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What I Wish Everyone Knew About Lab Reports


The most effective way to demonstrate your understanding of a scientific investigation is to write a lab report. You should be able to convey to your teacher or professor that you understand the content. In a broader sense, the purpose is to share your scientific knowledge that you've gained with the scientific community. Your audience is going to want to be able to both gain knowledge from your report and to make sure that your arguments and observations are valid and based on evidence.

There are several things to consider if you want to effectively communicate your findings:

  1. Do I understand the content of the experiment that I've conducted?
  2. Is there a specific style of writing I should use?
  3. What are the specific details that should be present in each specific section?

This guide will both help you think through the process and understand the standard parts that your report should include.

Do you understand what happened during the investigation?

Before you go about the task of writing your lab report, you must first have a firm understanding of what occurred during your experiment:

  • Your experiment must be conducted in a scientific manner. Scientific experiments must be carried out so that you are testing only one thing at a time. For example, if you wanted to compare several substances to see how much of each one can dissolve in a given liquid such as water, you would want to keep all the conditions the same. If your substances were sugar, salt, calcium chloride, and zinc oxide, you would follow the same procedure to see how much of each one would dissolve in water (their solubility). You would need to use the same amount of water and keep all conditions the same, dissolving the substances in the same liquid until no more will dissolve.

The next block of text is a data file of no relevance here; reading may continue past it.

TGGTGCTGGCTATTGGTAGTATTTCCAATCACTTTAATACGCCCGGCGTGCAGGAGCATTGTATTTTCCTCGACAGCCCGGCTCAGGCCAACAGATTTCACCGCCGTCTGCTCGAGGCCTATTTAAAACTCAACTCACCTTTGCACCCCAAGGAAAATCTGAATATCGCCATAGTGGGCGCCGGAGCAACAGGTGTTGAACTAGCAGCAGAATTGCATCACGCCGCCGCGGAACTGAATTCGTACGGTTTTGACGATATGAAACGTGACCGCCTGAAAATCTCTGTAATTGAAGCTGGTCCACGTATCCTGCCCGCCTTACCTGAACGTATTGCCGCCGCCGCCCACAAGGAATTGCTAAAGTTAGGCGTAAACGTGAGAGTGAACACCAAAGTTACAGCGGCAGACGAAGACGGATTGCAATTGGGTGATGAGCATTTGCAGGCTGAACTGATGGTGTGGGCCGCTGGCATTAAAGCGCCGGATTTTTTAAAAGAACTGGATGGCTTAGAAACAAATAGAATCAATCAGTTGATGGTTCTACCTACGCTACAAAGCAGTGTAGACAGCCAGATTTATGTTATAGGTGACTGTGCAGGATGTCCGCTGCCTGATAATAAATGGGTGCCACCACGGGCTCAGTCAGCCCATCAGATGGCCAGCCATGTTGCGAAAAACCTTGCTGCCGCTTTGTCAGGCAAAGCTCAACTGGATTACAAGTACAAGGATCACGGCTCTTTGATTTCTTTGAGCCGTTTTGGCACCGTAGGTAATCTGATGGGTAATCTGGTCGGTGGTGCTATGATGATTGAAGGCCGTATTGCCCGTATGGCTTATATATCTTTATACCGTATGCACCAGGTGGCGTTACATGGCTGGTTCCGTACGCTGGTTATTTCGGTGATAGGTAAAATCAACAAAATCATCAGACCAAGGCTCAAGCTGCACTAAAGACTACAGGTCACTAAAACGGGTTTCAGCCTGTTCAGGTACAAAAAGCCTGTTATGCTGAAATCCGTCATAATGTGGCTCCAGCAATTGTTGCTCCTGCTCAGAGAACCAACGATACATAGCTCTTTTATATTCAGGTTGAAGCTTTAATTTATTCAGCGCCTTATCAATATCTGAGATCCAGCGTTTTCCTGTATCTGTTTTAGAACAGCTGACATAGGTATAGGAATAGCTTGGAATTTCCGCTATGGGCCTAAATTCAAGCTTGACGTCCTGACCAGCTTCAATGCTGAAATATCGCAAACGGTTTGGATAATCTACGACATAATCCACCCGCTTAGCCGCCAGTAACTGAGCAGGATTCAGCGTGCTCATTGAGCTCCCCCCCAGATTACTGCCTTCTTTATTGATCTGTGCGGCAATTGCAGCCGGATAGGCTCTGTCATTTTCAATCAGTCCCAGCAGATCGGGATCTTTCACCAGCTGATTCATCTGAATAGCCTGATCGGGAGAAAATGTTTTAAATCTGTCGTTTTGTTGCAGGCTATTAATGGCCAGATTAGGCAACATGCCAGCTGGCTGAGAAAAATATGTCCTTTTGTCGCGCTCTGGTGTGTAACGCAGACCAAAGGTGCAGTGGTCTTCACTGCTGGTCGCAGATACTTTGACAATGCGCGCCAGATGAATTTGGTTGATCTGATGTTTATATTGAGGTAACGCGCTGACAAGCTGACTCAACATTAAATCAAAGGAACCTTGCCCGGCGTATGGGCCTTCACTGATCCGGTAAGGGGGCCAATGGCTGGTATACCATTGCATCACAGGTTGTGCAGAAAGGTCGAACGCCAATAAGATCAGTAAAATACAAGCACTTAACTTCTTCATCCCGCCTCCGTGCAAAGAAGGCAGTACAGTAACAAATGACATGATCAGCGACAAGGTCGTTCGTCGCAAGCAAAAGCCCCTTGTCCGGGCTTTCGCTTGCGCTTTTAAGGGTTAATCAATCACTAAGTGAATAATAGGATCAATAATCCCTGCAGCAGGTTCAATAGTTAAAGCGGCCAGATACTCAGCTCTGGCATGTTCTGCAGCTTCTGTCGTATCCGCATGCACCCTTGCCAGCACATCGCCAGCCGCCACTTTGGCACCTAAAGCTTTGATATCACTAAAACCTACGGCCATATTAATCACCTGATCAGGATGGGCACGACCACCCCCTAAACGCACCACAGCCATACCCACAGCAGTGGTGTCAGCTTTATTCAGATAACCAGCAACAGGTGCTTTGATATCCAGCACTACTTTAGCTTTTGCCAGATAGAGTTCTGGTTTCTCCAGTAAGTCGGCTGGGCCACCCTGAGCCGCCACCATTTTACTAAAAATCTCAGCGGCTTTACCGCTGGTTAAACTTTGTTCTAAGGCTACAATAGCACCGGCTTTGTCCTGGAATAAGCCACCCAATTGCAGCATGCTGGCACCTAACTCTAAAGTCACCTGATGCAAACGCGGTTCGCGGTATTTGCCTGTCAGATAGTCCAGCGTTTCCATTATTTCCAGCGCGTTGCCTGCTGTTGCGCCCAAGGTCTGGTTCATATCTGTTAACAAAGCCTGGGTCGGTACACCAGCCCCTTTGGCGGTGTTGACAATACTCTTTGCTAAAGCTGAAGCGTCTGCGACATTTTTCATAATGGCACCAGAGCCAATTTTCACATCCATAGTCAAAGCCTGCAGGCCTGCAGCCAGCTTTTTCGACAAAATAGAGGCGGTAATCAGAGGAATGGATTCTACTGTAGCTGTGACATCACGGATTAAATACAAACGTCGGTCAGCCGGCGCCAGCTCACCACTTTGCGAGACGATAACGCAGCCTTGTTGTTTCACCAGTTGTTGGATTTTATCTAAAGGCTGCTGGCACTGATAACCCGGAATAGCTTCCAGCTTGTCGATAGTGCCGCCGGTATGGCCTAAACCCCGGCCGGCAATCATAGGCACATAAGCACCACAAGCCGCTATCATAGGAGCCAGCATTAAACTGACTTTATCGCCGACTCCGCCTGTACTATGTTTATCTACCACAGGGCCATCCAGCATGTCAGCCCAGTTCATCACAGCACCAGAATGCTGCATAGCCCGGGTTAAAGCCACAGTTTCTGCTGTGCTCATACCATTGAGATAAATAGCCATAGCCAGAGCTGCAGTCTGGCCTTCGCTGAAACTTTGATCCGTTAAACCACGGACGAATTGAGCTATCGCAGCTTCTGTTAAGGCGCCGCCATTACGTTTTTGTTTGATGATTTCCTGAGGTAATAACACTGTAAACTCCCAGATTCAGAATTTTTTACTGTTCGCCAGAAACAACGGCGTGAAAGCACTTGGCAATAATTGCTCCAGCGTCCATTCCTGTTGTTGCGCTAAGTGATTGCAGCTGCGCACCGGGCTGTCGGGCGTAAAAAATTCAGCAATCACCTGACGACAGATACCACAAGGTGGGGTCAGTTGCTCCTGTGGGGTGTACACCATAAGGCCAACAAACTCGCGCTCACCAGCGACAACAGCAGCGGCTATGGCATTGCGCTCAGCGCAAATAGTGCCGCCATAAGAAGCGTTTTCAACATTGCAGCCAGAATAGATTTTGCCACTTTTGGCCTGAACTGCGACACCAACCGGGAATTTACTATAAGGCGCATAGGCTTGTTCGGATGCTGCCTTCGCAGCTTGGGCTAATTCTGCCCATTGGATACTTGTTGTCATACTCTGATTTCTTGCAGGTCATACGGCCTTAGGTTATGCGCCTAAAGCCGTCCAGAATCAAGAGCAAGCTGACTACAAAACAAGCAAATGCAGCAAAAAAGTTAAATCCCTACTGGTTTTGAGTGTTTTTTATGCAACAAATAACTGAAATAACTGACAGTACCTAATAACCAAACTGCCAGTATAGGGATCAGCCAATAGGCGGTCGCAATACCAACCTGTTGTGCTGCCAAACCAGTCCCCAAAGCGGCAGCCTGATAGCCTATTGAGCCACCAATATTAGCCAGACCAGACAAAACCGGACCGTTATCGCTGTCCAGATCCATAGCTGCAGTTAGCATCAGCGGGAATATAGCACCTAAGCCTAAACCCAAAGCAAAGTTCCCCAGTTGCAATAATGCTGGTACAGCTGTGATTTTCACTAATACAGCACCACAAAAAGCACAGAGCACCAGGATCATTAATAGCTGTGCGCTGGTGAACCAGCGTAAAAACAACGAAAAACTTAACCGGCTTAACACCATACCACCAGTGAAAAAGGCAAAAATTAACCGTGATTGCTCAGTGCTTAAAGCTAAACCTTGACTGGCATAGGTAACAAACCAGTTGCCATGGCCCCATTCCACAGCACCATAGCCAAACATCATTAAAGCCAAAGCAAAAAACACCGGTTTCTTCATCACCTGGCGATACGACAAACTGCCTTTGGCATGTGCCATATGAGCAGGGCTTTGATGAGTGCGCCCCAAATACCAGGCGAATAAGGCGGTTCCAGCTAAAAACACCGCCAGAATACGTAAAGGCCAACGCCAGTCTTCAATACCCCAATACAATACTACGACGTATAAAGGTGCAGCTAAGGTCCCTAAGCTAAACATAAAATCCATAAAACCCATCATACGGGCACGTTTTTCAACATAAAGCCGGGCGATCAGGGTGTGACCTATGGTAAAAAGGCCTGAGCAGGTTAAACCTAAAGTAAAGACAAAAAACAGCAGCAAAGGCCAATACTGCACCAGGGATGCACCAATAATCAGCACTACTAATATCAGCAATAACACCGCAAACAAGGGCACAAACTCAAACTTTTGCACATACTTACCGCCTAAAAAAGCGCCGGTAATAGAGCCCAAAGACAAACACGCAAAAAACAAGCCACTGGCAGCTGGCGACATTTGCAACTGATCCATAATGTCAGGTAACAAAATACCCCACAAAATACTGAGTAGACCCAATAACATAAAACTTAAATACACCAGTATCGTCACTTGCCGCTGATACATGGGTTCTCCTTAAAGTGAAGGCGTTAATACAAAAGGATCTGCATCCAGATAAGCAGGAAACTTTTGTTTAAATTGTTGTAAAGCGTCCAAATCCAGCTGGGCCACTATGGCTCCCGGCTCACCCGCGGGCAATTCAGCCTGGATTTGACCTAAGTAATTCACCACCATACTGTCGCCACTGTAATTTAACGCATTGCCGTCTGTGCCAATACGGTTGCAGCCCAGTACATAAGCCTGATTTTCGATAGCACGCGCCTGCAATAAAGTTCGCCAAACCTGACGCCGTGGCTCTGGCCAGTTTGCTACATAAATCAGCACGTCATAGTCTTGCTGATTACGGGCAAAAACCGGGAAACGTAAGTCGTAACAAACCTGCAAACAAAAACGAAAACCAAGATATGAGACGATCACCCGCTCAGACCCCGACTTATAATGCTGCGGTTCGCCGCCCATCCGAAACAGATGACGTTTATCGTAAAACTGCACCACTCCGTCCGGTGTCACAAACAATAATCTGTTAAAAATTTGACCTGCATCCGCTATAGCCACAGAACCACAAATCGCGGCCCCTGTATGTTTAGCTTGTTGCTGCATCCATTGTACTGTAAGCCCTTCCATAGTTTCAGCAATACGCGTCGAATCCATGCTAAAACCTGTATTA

• You also want to make sure that you are making accurate measurements and recording your data in a chart or in a lab notebook. Often, a professor (or lab book) will provide you with a specific step-by-step procedure to follow. If so, make sure that you are following the steps as closely as possible, asking questions of the teacher or professor as needed.
  • When you've finished the experiment, you should make sure that you fully understand what's taken place. Consult with your lab partner if you have one to make sure that both of you are on the same page as far as your understanding. It helps to ask yourself questions once you have your data to make sure that you are ready to write up your results. Ask yourself the following questions before you begin to write your report. If you find yourself unable to answer the following questions, you may need to ask your professor for clarification, talk with your lab partner, or do some research on your own to clarify your results:
    • What did you learn from the experiment?
    • Can you communicate the results to someone else with clear and easy terms?
    • Are there any questions you have about what took place?

What writing style should you use?

With any writing task, you must first consider your audience. Your audience for a lab report is often a teacher or a professor, but it should also be the greater scientific community. You want to communicate in a concise, professional manner and give yourself credibility with proper grammar and research-backed observations.